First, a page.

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    • I’m a big fan of Scott Galloway and yet I hate to be Debbie Downer but this is truly stunning:

      I didn’t realize that deaths/day is far higher for Covid than WWII or even the civil war. I wonder what it was during the Spanish Flu epidemic?

    • Somewere here on Cake I was ruminating about the death rates predicted last spring by Dr Fauci or CDC or NY Times, and I realized if we lose about 200.000+ souls this year, we will lose about half as many as was lost in WW II in about 1/4 of the time - 1 year versus 4 years.

      I drove through a couple state parks today looking for a safe dark space for shooting the Perseids - but the parks were packed to the gills with people, packed closely together, all mask free, except for a few older folks who apparently got the governor's message. "Mask up Hoosiers!!"

      I'll go out again tomorrow and scout some more. It looks like rain next week anyway.

    • But, what are the deaths per day, per capita (percentage) for the referenced events?

      That stat might skew the graphic in a different, yet meaningful way.

      And a single death is one too many. But, some of those events required the ultimate sacrifice by those protecting our country and way of life (and some did not).

    • Deaths per day per 100,000 population numbers I haven't seen, but I suspect the Civil War would still be out in front - the US population then was 31 million, which included almost 4 million slaves - so the population of the US in 1860 was less than 10% of the current population.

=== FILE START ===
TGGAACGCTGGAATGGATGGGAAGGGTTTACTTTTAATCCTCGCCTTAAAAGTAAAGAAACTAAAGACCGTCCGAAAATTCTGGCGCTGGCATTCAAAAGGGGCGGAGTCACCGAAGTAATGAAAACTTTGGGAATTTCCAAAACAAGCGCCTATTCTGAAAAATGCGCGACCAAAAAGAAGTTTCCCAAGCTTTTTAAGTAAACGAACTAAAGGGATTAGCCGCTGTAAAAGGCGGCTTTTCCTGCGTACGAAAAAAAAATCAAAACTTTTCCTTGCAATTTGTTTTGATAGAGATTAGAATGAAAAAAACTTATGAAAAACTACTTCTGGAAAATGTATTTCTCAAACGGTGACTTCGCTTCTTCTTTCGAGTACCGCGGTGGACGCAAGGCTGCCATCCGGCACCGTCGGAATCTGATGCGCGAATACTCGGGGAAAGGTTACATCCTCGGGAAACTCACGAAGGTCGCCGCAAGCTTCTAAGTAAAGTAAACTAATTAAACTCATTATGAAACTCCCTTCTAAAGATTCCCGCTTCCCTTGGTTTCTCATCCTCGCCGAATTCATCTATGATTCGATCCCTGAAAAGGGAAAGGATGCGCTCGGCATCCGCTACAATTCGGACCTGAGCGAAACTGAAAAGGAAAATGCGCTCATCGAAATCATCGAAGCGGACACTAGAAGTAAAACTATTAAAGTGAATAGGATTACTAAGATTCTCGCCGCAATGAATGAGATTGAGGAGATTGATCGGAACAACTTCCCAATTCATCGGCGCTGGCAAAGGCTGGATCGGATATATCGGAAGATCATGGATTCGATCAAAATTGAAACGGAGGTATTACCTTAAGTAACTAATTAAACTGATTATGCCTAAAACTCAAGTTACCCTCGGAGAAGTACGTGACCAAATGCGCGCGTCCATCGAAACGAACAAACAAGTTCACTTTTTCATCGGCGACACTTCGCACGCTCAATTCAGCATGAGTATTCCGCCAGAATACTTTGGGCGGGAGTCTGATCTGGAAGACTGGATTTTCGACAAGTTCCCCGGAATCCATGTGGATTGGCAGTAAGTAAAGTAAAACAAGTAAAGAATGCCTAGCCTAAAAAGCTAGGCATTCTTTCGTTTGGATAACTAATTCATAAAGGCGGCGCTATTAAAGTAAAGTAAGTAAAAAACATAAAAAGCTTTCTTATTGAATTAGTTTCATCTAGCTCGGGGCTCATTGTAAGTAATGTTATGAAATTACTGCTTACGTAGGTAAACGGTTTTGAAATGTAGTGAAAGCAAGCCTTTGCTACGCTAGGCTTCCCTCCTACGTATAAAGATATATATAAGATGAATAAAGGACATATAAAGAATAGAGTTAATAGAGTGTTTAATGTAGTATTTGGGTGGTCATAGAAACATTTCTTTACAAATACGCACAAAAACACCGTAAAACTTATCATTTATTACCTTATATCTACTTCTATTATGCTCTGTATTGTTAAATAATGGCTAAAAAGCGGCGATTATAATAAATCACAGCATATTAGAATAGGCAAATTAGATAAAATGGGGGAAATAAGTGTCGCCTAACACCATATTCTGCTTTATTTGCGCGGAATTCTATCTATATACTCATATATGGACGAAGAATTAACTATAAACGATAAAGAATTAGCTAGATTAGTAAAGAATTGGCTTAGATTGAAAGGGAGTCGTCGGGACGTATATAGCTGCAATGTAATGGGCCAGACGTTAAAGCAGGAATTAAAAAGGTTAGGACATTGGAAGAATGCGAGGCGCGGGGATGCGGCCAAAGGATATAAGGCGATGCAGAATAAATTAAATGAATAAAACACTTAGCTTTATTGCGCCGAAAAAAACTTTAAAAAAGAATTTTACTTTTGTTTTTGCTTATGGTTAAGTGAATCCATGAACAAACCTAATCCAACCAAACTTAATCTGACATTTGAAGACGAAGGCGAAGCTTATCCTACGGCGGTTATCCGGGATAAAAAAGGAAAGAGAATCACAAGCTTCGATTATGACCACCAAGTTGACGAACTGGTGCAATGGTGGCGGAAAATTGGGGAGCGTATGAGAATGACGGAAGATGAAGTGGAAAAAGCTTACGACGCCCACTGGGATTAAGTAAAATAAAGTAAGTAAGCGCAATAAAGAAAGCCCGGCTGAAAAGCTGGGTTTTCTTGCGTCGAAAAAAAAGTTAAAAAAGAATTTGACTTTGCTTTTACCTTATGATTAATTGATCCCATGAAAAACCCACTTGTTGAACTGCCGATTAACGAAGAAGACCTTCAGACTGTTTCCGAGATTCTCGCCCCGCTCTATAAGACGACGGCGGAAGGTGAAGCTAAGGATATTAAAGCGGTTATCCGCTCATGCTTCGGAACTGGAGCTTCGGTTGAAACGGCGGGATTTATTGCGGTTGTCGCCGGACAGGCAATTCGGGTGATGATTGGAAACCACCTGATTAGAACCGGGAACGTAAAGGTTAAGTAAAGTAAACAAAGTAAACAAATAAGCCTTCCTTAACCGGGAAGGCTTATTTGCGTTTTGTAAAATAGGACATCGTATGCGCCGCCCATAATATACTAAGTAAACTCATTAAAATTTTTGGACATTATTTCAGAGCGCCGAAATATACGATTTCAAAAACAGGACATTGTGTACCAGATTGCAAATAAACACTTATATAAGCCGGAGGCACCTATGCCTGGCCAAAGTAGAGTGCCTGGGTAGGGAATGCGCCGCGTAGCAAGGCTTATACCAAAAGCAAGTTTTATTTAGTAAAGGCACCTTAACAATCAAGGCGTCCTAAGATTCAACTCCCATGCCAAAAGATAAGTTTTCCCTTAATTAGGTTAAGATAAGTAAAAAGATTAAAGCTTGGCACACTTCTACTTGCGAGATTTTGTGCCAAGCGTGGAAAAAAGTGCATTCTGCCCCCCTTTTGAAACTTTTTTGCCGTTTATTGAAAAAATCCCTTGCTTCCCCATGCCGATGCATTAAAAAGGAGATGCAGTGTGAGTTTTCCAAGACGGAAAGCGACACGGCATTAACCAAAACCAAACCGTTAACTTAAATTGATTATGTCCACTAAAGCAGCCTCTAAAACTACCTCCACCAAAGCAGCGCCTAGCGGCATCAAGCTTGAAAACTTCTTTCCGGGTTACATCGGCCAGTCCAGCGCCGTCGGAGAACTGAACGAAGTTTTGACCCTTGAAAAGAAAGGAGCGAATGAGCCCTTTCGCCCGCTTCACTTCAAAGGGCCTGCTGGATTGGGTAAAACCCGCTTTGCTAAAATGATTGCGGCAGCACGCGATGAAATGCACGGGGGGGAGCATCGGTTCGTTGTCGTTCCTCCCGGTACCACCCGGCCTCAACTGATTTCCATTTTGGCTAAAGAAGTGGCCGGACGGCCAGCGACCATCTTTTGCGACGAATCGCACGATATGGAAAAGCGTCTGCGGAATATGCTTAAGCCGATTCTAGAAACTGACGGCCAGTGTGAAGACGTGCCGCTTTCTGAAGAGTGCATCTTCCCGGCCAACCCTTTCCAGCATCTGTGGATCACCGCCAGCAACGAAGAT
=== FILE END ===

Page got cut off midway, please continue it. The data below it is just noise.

I do know that the current population of Indiana is 6.7 million, but was only about ~988,000 in 1850. Indiana lost almost 25,000 lives to military deaths in the Civil War.

      Out of 6.7 million we've only lost about 2,838 to Covid 19. So far.

    • What I was thinking.

      My mom had her PhD in American history, specifically the revolutionary period. But she had considerable interest about The War Between the States.

      She stated many times the loss of life during the Civil War was astounding due to the advancement of weapons and utilization of decades old tactics not keeping up with the threat. While at the same time ushering in trauma medicine relating to battlefield injuries. While the numbers of lives saved due to battlefield medicine were probably negligible in the 1860s compared to lives lost, today medical/trauma personnel save many lives subjected to horrific battlefield injuries if treatment is started within the "Golden Hour".